- Sherwin Alumina contract cleaning crew member hurt in 20-foot fall (609)
- Haul truck goes off stockpile, injuring driver at DeAtley Crushing Co. (611)
- Blasting accident in Maine quarry sends rocks flying through two houses, damages vehicles (611)
- Discrimination: Federal judge rejects age discrimination lawsuit filed by Fola Coal miners (612)
- Lucky Friday mine suspends production after second fatality (612)
- Hubble Mining Foreman Fatally Pinned By Personnel Carrier (613)
- Octogenerian dies in crusher accident (614)
- Nally & Hamilton Bulldozer Operator Dies 12 Days After Injury (614)
- Malfunction plus lack of info blamed in death of service truck driver (615)
- Bad brakes again blamed in second contractor death on haul road (617)
- Investigations: M/NM Missed Inspecting 732 Mines In FY2010 Despite Claim of
- Nally & Hamilton dozer operator injured during reclamation (574)
- Surface elevator outage at United Taconite causes lengthy entrapment (574)
- Van Lear Mine suspends production after methane incident (575)
- MSHA idles Peabody’s Willow Lake mine following series of roof falls (576)
- Black Lung: Court upholds Byrd Amendment that entitles spouse to benefits (577)
- Civil Penalties:
- Who’s on first? An appropriate analogy for a civil penalty case (579)
- Wilcoal Mining’s default orders adding up (580)
- Criminal Proceedings: UBB Security chief found guilty by jury (580)
- Electrical Equipment: ALJ fines company $1 for record book citation (581)
- Equipment Safety:
- MSHA issues warning about problems with remote control on continuous miner (581)
- MSHA extends comment period on proximity detection systems (582)
- Two explosives specialists die in fall of highwall at Armstrong Coal (582)
- Twelve Miners Have Died In Falls of Highwall Since 2002 (583)
- Best Practices to Prevent Highwall-Failure Deaths (585)
- Loader operator dies in Stillwater mine (587)
- Adhesive fumes in confined space cause fatality (587)
- Multiple failures caused double fatality in Barrick shaft, MSHA finds (588)
- General News:
- MSHA-head Joe Mains says inspection crackdown, safety programs don’t slow industry growth (592)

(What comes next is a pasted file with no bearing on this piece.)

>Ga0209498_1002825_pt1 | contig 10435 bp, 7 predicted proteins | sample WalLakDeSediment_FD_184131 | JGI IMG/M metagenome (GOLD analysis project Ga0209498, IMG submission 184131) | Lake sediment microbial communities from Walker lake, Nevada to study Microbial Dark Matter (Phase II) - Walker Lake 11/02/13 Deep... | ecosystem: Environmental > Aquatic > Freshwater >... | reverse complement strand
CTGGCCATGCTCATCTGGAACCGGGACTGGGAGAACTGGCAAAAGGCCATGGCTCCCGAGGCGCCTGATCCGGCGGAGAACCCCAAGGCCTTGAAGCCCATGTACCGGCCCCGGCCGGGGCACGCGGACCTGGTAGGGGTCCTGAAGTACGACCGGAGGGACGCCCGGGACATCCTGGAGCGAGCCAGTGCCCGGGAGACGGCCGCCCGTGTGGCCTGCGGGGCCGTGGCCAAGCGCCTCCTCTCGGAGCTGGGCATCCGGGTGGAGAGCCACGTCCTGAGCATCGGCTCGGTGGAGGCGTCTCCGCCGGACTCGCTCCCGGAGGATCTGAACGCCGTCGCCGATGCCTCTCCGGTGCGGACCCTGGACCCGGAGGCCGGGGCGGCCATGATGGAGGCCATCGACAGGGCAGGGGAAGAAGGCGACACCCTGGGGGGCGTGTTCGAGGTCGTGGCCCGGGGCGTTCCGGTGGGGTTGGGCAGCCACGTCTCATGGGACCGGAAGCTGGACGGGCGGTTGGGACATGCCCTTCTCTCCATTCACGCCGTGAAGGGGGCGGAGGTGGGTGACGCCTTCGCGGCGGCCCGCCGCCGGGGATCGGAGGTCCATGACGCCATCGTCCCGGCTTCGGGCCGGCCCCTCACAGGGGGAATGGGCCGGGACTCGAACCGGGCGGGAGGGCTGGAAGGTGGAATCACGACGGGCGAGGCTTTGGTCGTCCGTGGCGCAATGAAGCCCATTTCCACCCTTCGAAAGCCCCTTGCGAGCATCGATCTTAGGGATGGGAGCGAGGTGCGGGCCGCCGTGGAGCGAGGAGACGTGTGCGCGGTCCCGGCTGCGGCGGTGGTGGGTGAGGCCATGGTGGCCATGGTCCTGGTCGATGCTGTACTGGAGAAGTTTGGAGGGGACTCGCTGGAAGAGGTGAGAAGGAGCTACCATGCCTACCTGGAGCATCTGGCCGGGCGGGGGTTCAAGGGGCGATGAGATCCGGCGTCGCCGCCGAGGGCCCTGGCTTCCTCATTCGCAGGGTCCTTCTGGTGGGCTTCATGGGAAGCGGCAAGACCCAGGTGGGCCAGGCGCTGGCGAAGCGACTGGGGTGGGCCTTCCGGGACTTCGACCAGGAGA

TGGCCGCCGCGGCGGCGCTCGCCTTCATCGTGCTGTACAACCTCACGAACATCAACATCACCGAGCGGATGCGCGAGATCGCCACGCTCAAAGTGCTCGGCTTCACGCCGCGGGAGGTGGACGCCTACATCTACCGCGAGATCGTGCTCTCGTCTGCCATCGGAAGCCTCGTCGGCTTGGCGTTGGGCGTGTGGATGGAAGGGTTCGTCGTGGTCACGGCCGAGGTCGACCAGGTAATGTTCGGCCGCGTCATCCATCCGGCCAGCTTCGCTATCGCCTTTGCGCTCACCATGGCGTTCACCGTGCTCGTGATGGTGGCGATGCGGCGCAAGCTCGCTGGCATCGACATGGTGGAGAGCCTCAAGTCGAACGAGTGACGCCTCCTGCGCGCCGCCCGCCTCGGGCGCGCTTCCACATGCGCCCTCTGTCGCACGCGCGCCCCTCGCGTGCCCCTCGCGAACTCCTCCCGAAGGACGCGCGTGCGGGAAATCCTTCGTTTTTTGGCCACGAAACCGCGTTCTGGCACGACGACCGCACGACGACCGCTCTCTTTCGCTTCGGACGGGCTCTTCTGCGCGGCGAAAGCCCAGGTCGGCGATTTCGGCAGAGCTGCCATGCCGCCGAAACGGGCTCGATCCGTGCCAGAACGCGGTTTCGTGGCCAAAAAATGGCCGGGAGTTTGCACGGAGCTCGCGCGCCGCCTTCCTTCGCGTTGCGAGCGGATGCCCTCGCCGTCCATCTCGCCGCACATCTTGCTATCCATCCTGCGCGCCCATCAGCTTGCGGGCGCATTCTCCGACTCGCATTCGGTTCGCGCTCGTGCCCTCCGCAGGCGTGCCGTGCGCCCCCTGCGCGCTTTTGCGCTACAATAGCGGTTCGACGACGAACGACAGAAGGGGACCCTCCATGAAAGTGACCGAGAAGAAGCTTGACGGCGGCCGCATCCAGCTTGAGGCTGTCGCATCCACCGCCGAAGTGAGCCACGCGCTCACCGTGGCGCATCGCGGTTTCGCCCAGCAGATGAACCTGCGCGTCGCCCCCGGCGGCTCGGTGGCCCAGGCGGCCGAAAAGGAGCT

- Miller on House Floor: UBB: ‘a corrupt corporate culture that put production ahead of human life’ (593)
- Part 50 Reporting: Flooding from storm event should have been reported under Part 50 (594)
- Private Suits: Sago families reach confidential agreement (595)
- Rock Dusting: MSHA issues warning that some rock dust may not meet standards (595)
- Significant & Substantial: Court upholds Commission, MSHA on S&S determination for safeguard notices (596)
- Ventilation Plans: Missing warning ribbon not S&S violation of ventilation plan (597)
- Review Commission and ALJ Decisions (599)
Wilcoal Mining Inc.’s Tri-State Mine in Kentucky, targeted last year by MSHA for egregious violations of the Mine Act, is now in default for penalties totaling $136,459 in two cases before the Federal Mine Safety and Health Review Commission. Two default orders were signed by Chief ALJ RObert Lesnick on July 1, 2011, but just released by the Commission on Nov. 4.
MSHA’s records showed that the company had delinquent penalties of $264,859 in February 2011.
Legislative history of the Mine Act on Civil Penalties:
The following is a Mine Safety and Health News transpcript of Rep. George Miller, D-Calif., Floor speech before U.S. House of Representatives at 10 a.m. this morning.
Mr. Speaker, last week, the United Mine Workers of America released the results of their investigation into the deadliest coal mine tragedy in four decades. The report describes the conditions in in april 5, 2010 Massey Energy’s Upper Big Branch Mine that led to a colossal explosion killing 29 miners.
It confirms the findings of two other independent investigations. In short, Massey’s failure to eliminate explosive coal dust throughout the mine converted an otherwise manageable methane fire into a catastrophic explosion.
The force of this explosion traveled more than seven miles underground, destroying everything in its path. Miles of coal belts were decimated. Rail road tracks were twisted like pretzels. And massive mining equipment was tossed underground like lawn furniture during a hurricane.
The report noted that in the 15 months before the explosion, the mine was cited 645 times for violations of mine safety laws. They faced $1.2 million in potential fines. However, rather than improving safety, Massey challenged three-quarters of the fines.